Apurva Sharma, Industry Manager O&G at Endress+Hauser, describes how the company’s new Prosonic Flow G ultrasonic flowmeter 300/500 provides reliable wet gas measurement even under demanding conditions
Separators are typically used to physically separate the multiphase flow from oil wells consisting of gas, oil, water, condensate or even sand, and to measure each fluid in a single phase. Separation is common practice and a good solution for dividing the multiphase flow into individual streams of oil, water, and gas. The most common separators are two-phase or three phase units that separate gas from liquid or gas, oil, and water respectively.
Theoretically, this approach works well, but it assumes that process conditions are stable over time and match the conditions the separator is designed for to work effectively. Unfortunately, stable conditions are rare and high liquid-loaded gas conditions can not only occur in start-up situations but also during the lifetime of a well because of liquid carry-over in gas leg.
Innovations and design improvements
To meet the growing demand of the industry to measure gas reliably under less ideal, demanding conditions such as low pressure, changing conditions, high turndown and especially for wet gases in separator gas-leg, Endress+Hauser designed and developed the new ultrasonic flowmeter Prosonic Flow G 300/500.
One of the most difficult challenges in wet gas measurement occurs when liquid and/or condensate accumulate in and around the transducer and transducer socket. If enough liquid collects, it forms an acoustical shortcut and leads to parasitic ultrasonic noise.
This noise needs to be minimised, so that the ultrasonic flow signal to noise ratio remains satisfactory for stable flow measurement. To reduce the chance that liquid and/or condensate accumulate in and around the socket and transducer, various innovations have been implemented into the device.
1. The sensor sockets are oversized in diameter to increase the distance between socket and transducer. Compared to traditional ultrasonic meters, this distance is rather large. This optimised socket size and shape improve the robustness against wet gas significantly as the probability of bridging this large distance is less.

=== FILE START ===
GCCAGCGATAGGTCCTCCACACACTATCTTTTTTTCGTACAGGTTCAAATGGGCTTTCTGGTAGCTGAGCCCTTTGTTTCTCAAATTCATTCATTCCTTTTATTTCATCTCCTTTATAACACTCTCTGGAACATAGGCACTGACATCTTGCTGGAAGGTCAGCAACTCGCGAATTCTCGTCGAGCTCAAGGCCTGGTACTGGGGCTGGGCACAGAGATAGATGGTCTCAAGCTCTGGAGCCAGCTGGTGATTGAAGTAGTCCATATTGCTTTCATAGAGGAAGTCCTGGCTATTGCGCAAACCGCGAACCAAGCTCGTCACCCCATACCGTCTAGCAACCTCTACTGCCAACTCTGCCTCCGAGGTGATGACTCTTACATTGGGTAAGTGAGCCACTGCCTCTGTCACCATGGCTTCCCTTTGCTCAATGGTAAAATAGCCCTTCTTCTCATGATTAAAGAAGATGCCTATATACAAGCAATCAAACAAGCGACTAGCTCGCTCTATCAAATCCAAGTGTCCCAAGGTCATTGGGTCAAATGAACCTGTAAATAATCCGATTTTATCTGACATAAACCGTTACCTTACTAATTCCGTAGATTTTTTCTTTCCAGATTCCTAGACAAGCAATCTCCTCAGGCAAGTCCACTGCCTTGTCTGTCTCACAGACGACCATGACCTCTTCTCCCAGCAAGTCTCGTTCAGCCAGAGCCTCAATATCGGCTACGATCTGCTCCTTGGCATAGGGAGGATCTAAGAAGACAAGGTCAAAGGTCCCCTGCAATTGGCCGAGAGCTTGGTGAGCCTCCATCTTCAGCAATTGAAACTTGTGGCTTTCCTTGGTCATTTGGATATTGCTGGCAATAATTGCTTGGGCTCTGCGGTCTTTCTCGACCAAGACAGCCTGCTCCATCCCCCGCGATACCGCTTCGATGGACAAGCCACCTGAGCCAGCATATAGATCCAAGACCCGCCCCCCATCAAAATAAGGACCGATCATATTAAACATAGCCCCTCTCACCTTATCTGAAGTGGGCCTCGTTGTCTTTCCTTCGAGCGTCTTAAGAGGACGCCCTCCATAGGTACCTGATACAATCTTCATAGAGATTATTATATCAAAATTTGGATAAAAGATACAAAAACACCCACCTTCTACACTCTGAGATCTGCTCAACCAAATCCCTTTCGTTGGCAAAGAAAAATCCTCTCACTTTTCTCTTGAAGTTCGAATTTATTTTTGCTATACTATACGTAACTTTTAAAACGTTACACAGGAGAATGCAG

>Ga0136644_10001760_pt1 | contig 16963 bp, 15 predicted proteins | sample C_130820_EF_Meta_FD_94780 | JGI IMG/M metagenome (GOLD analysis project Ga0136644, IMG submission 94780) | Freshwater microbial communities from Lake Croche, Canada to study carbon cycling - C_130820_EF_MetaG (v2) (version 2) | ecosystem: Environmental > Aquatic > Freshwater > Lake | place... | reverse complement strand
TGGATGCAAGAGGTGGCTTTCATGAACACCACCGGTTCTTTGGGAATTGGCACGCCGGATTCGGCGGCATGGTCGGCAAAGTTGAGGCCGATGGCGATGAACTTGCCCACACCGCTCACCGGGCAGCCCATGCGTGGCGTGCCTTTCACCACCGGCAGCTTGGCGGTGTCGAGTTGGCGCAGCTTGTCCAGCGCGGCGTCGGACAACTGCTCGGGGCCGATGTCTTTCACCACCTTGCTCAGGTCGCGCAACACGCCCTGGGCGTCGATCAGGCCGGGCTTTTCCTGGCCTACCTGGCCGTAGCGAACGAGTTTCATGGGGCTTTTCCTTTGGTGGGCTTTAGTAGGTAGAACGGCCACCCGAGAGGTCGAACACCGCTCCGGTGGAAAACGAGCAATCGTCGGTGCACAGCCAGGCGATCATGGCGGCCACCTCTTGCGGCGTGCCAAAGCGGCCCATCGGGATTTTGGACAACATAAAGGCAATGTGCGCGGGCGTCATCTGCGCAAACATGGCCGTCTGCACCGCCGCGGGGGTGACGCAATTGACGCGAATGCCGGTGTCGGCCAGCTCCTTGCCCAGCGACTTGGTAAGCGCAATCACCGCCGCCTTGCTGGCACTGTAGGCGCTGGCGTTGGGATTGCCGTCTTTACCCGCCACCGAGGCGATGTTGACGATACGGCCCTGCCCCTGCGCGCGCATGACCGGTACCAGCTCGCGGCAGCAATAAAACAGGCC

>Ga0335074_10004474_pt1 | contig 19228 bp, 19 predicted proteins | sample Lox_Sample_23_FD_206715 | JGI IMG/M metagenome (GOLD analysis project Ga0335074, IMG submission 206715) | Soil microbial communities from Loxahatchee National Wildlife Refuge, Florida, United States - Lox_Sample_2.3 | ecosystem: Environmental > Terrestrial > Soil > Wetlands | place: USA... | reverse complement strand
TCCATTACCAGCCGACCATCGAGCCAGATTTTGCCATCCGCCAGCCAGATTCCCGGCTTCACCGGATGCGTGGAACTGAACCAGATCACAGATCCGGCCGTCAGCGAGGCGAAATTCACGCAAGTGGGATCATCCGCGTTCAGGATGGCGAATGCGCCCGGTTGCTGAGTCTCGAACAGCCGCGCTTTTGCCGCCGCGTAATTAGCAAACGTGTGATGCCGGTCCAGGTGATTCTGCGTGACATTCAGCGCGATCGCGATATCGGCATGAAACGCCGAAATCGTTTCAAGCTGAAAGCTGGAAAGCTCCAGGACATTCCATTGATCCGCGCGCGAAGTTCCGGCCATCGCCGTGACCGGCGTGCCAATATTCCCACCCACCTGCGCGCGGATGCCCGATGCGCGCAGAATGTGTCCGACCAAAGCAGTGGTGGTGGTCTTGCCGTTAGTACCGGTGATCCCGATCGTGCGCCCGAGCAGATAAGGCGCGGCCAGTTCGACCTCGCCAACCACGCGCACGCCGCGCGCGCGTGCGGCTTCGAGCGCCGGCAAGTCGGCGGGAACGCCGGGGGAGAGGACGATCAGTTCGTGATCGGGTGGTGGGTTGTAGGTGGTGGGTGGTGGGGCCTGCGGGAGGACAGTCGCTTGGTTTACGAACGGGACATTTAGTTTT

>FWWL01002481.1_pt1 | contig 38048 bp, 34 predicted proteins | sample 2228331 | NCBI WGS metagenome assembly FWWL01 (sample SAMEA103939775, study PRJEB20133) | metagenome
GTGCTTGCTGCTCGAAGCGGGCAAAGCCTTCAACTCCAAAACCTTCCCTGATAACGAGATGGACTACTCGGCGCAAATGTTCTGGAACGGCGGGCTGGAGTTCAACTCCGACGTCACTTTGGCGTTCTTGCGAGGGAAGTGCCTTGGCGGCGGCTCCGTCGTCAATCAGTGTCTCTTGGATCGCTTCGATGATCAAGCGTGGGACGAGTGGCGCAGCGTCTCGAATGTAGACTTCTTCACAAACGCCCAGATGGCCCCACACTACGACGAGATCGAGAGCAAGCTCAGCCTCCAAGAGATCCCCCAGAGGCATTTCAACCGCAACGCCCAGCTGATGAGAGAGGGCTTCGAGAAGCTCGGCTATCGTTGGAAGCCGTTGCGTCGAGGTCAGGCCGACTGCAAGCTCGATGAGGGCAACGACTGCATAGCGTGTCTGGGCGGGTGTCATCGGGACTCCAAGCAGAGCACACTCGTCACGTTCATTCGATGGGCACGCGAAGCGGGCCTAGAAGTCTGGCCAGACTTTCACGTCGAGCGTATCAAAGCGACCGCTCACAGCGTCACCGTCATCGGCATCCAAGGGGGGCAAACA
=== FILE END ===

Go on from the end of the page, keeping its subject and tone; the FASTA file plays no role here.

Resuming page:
2. A second feature is a drainage channel connecting each sensor socket with the measuring tube. This channel allows liquid that drains down the piping and meter wall to flow out of the socket before it collects there. This avoids the unwanted bridging effects between the transducer and socket gap.
3. Another important aspect is the development of fully metallic titanium transducer design based on a longitudinal vibration mode. The advantages of this sophisticated design are high pressure capability and excellent chemical resistance combined with mechanical robustness.
These new design features allow the meter to operate continuously at high liquid loads. The maximum possible availability of the flowmeter, despite extreme wet gas conditions, is thus guaranteed at all times.
Wet gas measurement has been, and will continue to be, a challenging measurement application which is often unavoidable in many different areas of the process industries, especially in the unconventional oil and gas production fields.
Innovative design made it possible to build an ultrasonic flowmeter specifically designed to provide a reliable, repeatable, and robust wet gas measurement even under demanding conditions like we see in many different industries.
Not only can such a meter ensure a reliable measurement with a higher availability, but also the reduction of both capital and operational expenses delivers significant value in wet gas measurement points in many fields of application.
For further information, see https://eh.digital/3Lm8bme